It was at this moment that I heard the Lord speak into my heart, “Did you think this would be easy?” Of course not. It’s not always going to be smooth, either. But the little things that cause awkward moments don’t even compare to the glory of how the Spirit of God has shown up in the services.

Sometimes we get scared off from doing things, because we think we might take a loss in some way, that we might be embarrassed or things might not happen the way we hope. It’s a risk to put yourself out there and suggest we do something that hasn’t been done before. It’s an even bigger risk to hear someone else’s idea, as my pastor friend has, and have the courage to chance the potential pitfalls and dare to lead your people where you believe the Lord wants you to go, even when the plan is imperfect. I am thankful that we have dared to try. It has been worth it.

2. Brotherhood is real

I think that most Christians, if you asked them, would say that they thought that the people who went to the church down the street are ‘real’ Christians. But I also believe that there are lingering doubts, especially when you talk about a church full of people who don’t look like you, worship in your style, or vote for the same people. I think many churches hold churches of a different racial makeup under suspicion.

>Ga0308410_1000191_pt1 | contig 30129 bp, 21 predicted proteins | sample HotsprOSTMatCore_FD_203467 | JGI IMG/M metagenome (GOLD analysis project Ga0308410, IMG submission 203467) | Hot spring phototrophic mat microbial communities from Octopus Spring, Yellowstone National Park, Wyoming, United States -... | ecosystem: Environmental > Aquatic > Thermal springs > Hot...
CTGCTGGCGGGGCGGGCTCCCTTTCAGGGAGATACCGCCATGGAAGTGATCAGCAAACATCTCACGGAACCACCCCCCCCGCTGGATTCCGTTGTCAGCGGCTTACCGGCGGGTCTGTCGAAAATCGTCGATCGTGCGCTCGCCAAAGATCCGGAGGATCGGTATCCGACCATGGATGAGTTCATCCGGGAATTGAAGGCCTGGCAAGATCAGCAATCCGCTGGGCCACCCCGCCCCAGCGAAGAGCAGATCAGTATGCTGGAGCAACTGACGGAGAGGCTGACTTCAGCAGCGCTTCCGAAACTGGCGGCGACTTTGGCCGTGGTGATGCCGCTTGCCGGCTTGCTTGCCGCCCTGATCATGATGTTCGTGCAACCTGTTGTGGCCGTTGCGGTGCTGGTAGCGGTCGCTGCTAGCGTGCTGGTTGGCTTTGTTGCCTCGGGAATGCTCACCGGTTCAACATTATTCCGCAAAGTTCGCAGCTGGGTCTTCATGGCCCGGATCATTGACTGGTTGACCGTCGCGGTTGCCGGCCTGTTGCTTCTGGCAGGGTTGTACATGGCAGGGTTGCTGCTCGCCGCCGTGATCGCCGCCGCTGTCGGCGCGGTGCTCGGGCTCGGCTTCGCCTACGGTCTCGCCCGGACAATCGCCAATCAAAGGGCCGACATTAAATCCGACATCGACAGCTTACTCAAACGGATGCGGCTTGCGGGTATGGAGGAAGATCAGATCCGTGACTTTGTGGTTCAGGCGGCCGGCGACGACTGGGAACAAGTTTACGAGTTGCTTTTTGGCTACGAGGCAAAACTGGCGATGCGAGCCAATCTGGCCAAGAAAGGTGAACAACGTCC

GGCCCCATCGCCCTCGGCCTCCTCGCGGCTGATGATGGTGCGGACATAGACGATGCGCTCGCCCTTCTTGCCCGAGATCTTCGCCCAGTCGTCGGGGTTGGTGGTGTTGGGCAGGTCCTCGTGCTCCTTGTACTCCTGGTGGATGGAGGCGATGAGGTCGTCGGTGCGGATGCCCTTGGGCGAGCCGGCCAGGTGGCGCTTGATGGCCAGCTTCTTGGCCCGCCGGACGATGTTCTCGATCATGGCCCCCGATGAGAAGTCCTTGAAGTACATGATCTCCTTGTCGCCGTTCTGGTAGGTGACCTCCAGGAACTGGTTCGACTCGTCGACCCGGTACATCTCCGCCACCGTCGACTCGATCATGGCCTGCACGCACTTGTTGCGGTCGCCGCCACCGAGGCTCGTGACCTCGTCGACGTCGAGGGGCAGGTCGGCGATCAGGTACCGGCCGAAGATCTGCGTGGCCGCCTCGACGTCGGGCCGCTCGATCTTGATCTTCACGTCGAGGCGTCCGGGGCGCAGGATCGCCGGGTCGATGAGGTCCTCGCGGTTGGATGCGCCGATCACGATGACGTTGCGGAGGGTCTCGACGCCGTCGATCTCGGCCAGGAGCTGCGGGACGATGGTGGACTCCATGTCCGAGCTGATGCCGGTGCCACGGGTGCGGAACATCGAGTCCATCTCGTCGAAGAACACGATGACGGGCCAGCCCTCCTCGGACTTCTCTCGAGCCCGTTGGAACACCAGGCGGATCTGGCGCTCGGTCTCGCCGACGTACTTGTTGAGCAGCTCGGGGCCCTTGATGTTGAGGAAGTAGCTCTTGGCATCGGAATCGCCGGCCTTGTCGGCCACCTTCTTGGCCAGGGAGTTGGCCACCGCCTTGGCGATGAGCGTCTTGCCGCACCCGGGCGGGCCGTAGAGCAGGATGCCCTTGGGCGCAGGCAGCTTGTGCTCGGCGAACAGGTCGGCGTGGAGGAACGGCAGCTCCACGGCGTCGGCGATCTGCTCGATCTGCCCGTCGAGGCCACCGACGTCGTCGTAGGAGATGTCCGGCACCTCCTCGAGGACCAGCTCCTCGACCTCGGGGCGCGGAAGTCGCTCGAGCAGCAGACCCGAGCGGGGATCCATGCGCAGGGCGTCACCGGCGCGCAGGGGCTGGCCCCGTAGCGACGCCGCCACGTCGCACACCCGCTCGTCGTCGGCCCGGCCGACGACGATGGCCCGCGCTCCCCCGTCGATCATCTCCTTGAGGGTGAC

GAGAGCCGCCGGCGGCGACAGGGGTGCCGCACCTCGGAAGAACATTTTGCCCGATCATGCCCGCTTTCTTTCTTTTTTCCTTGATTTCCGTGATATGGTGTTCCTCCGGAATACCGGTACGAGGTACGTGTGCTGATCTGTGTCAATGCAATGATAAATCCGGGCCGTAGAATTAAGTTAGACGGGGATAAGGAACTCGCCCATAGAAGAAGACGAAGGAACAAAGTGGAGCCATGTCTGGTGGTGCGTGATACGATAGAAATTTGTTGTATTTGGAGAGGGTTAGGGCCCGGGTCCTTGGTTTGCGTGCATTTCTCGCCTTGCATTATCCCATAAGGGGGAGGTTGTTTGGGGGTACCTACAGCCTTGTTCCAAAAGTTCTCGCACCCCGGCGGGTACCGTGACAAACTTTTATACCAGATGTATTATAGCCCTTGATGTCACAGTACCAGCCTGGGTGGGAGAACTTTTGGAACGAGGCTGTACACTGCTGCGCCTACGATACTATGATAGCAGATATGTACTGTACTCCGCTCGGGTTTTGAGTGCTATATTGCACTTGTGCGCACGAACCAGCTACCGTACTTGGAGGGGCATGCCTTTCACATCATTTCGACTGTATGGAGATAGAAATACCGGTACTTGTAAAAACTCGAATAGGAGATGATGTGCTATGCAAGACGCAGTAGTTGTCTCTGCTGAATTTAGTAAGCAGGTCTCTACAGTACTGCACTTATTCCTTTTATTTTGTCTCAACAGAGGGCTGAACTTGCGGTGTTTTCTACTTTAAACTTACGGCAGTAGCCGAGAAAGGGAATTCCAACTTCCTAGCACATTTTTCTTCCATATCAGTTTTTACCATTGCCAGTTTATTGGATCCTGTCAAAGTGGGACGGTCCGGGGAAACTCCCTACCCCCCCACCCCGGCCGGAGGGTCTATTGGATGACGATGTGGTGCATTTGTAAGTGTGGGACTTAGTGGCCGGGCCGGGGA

There are heretics and prosperity-preaching charlatans of all colors, but what we have found, as we have gathered together, is a group of people who love the Lord and who know his Word. When we speak the Word of God, when we praise the name of Jesus together, when we pray as one, and when we gather as one people seeking the Spirit, there is unity that transcends all worldly differences.

We have all been taught that in Christ, there is no Jew or Gentile, male or female, slave or free, black or white. This truth is proved when we worship together. The theory becomes experience, and we realize that those people that the world tells us are so different from us are actually our brothers and sisters.

3. We can learn from one another